“You’re just special, that’s all,” her mom had often assured her. A biased opinion, surely. Special she might be, but she’d learned fast that special meant different—and most people didn’t take well to others who were “different.” Emma herself didn’t like it much. She longed to be a normal, everyday, average Josephine, instead of someone who heard voices in her head, or someone who knew things were going to happen before they actually happened. Shuddering at another chill, she hunched her shoulders as if trying to hide from the next thought; she didn’t want to be someone who saw dead people, for crying out loud! Granted, that was a first for her, but with her luck, she figured it wouldn’t be a last.
She’d spent her life doing everything she could to be—or at least appear to be—just like everyone else. Doing her best to behave as the so-called normal people did, she’d learned to interact with them and taught herself to tolerate their idiosyncrasies. Through it all, she’d instinctively kept her personal quirks and unconventional traits hidden. Hers, after all, were much more frowned upon than theirs.
Over the years, she’d kept a list of the many terms the commoners—her secret name for them—might use to describe her. It was saved on her computer and she often edited it, adding new terms as she heard them and changing the rankings. At present her top three favorites were; raving mad—short, sweet, and to the point; loony-tunes—self-explanatory with a nice humorous bent; nutty as a fruitcake—descriptive in a festive sort of way. She’d even started writing a children’s book about the many ways of saying someone was insane; The ABCs of Insanity. Abnormal, bonkers, crackers, ditzy; the list went on and on. Right now, at this heart-stopping moment in her life, she felt as if she’d touched them all on the long, winding journey that was her life up to this point.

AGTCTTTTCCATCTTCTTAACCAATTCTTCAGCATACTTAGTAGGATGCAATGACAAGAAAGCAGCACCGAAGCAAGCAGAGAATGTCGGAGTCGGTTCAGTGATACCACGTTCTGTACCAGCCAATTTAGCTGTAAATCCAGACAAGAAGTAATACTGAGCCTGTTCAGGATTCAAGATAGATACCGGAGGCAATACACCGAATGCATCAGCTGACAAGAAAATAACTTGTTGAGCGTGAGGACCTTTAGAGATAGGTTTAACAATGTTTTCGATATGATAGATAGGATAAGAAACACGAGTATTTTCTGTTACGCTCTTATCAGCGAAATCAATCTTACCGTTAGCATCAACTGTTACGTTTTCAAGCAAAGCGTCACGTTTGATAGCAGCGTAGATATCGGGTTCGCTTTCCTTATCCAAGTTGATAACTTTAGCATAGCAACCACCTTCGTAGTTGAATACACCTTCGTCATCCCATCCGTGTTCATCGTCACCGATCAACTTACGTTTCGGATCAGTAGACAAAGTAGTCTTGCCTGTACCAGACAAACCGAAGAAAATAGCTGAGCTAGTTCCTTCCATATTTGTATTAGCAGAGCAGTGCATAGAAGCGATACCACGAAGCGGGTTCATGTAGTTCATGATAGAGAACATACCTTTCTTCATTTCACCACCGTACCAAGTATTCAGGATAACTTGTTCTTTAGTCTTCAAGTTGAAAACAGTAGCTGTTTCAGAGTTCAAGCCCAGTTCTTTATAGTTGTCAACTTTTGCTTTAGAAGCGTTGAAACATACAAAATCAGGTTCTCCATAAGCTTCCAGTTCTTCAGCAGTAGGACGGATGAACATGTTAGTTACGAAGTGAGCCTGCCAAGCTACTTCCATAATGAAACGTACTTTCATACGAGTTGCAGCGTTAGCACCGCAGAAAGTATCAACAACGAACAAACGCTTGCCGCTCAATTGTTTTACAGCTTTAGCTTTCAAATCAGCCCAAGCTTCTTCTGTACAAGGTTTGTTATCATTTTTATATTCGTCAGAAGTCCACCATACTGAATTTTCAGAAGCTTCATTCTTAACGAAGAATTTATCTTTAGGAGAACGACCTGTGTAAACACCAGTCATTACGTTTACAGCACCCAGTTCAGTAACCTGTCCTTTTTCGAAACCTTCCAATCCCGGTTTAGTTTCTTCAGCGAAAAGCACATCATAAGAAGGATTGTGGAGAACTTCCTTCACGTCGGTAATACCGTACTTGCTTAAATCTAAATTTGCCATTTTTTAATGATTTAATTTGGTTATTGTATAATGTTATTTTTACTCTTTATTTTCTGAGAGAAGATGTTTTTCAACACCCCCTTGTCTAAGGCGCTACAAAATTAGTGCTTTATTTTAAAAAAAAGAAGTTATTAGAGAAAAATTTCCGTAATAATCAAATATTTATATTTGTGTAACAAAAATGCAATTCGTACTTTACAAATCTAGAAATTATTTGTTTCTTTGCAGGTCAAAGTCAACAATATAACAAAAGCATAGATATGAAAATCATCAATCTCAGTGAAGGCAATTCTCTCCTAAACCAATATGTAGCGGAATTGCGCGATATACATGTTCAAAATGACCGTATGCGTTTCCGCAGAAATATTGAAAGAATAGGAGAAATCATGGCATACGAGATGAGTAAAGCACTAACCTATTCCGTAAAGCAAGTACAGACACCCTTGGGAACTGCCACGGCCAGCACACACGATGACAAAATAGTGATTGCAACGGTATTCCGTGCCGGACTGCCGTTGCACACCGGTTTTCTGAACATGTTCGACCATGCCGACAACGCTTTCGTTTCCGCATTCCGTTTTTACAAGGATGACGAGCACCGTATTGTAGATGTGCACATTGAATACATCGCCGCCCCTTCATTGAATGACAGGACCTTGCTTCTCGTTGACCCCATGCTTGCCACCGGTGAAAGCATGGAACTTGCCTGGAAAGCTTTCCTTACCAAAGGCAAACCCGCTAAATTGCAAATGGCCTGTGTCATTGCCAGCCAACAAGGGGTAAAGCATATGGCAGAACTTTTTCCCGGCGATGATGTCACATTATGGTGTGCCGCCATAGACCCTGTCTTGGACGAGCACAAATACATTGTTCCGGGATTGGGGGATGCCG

The dead man…ghost…whatever the heck he was…cleared his throat and drew her attention back to him.
Wrapping both hands around the steaming cup of coffee, she reveled in the heat as she studied the…apparition. I’m one up on you, kid. I not only see dead people, I hear them too.
He looked up and gifted her with a charming smile then went back to perusing the headlines on that day’s newspaper.
He doesn’t seem to know he’s dead. Should I tell him? If I do, will he disappear? Just Poof! Could it be that easy to get rid of him?
He lifted his eyes, frowned at her then shook his head as if he knew what she was thinking.
Jiminy Christmas, did he know what she was thinking?
Holding the cup of coffee beneath her nose, she inhaled the fragrant mist, and wished she could remove the lid and dive into the wonderful heat. She was always cold these days, had been ever since her husband died. It was as if Bill’s death had leached all the warmth from her body along with all the hope from her heart.
And now she was seeing dead people. What next?
Could this be some sort of weird dream? If it was, why could she feel the heat and weight of the cup in her hand, and smell the tantalizing aroma mixed with a hint of balsam from the small Christmas tree standing on a table at the end of one of the aisles? Why could she see the colorful lights blinking manically? Why could she hear Judy Garland’s lovely voice counseling her to have a merry little Christmas from the radio behind the counter?